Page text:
Giles Parkinson is in Paris for COP21 and will be filing daily. Greg Foyster’s cartoons can be found at http://gregfoyster.com/cartoons-illustrations/

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16 Comments
  1. Rob G 3 years ago

    Here we have a situation where the Greens are the sensible ones and the LNP are out on the fringe. Out of step with the economics, out of step with the world, behind the technology times. Yet they still point to Labor and the Greens as being silly and dreamy with renewable ambitions. Such is the backwardness of those in power, could someone please send them a fax to bring them up to speed.

    • howardpatr 3 years ago

      Australians would do themselves a favor by voting to create a Greens/ALP Coalition.

    • John McKeon 3 years ago

      “… please send them a fax …”

      I dream of sending them a rocket …

  2. howardpatr 3 years ago

    Turnbull demonstrating his abject failure yet again but he seeks to cover this failure with an innovation statement. He has the chance to innovate on global warming and renewable energy but he must cringe at the very sound of these four words.

    • JohnM 3 years ago

      Lets not forget the LNP gets millions of dollars in ‘contributions’ from coal, oil and gas companies. Malcolm would be very cautious not to bite the hand, whatever his personal views. So we have corporate democracy.
      On the bright side, global investment is divesting like the proverbial rats, as renewables begin to outperform their dirty rivals. So the LNP may eventually have to find another dark overlord. But they do have a few spare.

      • MaxG 3 years ago

        Yes…. whoever tells me we are living in a democracy I will call out a fool.

        • John McKeon 3 years ago

          It’s not even a “corporate democracy”, it’s a dollar democracy. The most dollars wins the argument.

          • MaxG 3 years ago

            Yes, corporations use their money to lobby politicians to enable their programs/intentions. Come to elections, the corporations fund their respective side. Hence, the chosen name 🙂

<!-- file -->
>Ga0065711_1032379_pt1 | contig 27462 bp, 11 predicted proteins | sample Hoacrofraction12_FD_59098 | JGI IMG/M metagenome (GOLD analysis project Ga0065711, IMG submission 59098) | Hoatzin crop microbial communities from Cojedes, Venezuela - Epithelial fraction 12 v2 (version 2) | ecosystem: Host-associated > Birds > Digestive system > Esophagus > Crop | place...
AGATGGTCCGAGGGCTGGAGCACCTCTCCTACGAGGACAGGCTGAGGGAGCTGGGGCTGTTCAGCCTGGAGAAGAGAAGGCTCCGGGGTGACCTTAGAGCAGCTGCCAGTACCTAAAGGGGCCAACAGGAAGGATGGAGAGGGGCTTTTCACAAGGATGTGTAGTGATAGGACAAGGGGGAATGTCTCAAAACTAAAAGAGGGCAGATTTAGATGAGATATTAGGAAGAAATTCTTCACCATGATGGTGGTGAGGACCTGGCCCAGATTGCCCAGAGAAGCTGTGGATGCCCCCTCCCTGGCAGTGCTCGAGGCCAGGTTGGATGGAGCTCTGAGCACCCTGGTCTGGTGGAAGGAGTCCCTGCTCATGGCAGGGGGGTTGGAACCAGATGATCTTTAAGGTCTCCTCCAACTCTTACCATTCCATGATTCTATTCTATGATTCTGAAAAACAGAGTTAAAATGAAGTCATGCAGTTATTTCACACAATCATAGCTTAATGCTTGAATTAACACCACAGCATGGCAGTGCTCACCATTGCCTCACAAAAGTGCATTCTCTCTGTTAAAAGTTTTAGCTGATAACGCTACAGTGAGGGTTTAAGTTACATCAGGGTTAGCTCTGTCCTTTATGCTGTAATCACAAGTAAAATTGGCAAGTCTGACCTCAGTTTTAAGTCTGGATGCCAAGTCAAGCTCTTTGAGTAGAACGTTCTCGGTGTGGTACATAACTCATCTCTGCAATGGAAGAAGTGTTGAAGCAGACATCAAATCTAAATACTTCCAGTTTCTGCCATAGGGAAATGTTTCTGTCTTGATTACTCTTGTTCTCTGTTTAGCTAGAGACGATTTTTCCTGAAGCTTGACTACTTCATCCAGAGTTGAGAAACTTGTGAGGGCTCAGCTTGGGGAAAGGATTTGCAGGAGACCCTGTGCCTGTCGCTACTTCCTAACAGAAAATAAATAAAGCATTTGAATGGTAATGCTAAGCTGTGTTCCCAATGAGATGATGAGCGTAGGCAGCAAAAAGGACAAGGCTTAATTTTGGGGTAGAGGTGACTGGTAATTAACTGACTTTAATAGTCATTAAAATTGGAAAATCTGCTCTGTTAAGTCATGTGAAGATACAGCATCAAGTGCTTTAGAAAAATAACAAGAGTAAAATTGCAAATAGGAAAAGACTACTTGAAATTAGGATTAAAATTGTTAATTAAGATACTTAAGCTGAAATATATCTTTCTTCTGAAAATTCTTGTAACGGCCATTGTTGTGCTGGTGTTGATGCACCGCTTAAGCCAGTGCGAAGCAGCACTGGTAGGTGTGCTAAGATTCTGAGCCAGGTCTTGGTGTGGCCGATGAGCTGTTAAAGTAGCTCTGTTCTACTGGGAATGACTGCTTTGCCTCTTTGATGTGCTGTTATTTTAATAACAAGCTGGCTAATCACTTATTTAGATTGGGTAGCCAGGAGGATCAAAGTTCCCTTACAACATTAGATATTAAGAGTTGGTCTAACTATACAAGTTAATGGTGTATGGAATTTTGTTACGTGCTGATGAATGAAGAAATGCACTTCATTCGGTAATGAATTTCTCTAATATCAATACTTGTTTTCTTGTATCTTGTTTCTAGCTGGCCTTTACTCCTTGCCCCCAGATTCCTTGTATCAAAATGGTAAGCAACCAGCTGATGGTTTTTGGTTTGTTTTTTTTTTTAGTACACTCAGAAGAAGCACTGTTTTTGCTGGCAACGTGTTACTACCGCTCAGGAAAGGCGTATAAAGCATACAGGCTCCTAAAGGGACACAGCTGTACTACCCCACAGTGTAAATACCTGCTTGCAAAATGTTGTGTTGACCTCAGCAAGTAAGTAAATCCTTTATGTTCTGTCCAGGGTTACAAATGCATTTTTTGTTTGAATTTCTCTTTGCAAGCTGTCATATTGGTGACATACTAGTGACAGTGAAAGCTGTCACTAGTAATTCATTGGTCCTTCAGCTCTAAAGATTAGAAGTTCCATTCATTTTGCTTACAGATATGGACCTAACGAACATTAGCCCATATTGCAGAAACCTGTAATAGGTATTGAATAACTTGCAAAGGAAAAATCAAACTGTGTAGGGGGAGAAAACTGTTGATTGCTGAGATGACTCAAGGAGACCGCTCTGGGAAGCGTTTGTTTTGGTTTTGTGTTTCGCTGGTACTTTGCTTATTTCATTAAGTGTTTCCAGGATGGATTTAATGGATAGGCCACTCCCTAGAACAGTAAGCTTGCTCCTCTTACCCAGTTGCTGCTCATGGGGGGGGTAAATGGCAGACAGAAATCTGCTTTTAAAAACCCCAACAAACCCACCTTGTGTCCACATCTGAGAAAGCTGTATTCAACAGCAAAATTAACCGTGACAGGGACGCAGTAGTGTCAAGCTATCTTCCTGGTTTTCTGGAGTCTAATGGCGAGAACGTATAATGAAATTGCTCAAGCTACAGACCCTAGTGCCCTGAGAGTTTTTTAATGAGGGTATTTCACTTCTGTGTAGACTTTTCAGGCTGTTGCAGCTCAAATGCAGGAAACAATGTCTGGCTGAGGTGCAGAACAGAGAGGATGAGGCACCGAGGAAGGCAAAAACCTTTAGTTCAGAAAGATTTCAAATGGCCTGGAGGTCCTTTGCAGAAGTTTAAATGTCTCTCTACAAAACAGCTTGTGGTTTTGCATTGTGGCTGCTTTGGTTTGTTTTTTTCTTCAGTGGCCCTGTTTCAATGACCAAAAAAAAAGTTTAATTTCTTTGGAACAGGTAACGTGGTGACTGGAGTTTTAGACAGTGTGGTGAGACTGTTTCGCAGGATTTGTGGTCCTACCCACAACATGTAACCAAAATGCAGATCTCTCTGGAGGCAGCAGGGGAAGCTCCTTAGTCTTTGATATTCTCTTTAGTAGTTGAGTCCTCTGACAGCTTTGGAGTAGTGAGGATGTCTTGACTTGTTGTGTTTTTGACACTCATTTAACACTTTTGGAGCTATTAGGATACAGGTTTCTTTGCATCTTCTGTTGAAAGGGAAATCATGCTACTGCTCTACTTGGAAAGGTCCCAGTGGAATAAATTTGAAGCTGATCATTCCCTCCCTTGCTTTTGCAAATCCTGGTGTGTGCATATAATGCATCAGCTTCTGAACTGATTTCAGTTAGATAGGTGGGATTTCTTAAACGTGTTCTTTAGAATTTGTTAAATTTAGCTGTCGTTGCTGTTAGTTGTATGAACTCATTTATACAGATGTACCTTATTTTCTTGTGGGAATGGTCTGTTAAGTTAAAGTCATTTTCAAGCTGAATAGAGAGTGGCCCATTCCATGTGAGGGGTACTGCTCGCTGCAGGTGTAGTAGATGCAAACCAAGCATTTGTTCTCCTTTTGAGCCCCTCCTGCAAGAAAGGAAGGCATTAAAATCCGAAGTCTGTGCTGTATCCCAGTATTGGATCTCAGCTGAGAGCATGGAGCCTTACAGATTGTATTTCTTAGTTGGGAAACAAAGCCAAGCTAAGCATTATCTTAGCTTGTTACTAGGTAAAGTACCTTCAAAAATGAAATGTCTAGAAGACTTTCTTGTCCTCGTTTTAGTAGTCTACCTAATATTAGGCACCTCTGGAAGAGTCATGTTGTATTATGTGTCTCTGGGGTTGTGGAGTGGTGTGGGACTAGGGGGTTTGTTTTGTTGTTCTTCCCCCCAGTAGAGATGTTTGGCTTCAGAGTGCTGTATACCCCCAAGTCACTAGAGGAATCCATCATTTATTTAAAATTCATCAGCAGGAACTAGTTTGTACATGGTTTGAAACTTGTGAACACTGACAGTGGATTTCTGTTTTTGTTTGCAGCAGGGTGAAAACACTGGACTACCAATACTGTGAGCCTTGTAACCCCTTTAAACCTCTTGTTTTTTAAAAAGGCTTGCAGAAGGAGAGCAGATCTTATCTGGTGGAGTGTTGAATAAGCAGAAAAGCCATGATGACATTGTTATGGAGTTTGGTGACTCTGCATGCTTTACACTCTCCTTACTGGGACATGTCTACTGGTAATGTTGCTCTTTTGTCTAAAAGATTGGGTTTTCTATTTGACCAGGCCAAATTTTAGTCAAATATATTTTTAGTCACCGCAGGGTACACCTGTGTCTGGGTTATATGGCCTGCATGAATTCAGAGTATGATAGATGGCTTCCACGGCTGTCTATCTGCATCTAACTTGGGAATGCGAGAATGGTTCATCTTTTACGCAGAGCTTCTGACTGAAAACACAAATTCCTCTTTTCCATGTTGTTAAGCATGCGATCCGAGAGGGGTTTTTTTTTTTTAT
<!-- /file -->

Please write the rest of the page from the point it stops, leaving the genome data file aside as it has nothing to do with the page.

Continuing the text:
3. Michael Rynn 3 years ago

    I take seriously the more dismal views presented by climate scientists. Human beings generally have an optimism bias. The dismal view says, 2 degrees C target is crazy, and too dangerous. This 2 degree target was chosen by wealthy business people, mostly men, who tend to live in the northern hemisphere, and think that they can escape the consequences by using their societies wealth (often acquired from elsewhere) and skills, and hang the poor nations who are not responsible for the bulk of carbon emissions, but live in the most vulnerable zones, where some are being killed by the repercussions of 1 degree now. About 50% of current emissions are from the wealthiest 10% of the global population. This includes the US, and its military empire, the globes biggest carbon emitting agency, which is exempt from all discussion on emissions limits. Australia and the rest of the world need to ignore what the US is not going to do on global carbon emissions, and seek our own path to resilience. Amongst other measures, we need to plan to exclude Australia from paying the social and economic costs of the US oil wars, stop the bombing, cut down the military, deny the US the use of foreign bases, in Australia, and cutback on military expenditure, to devote more resources to adaptation for a low carbon emissions economy. Costa Rica abandoned having a military, and was able to build its 100% low carbon energy supply.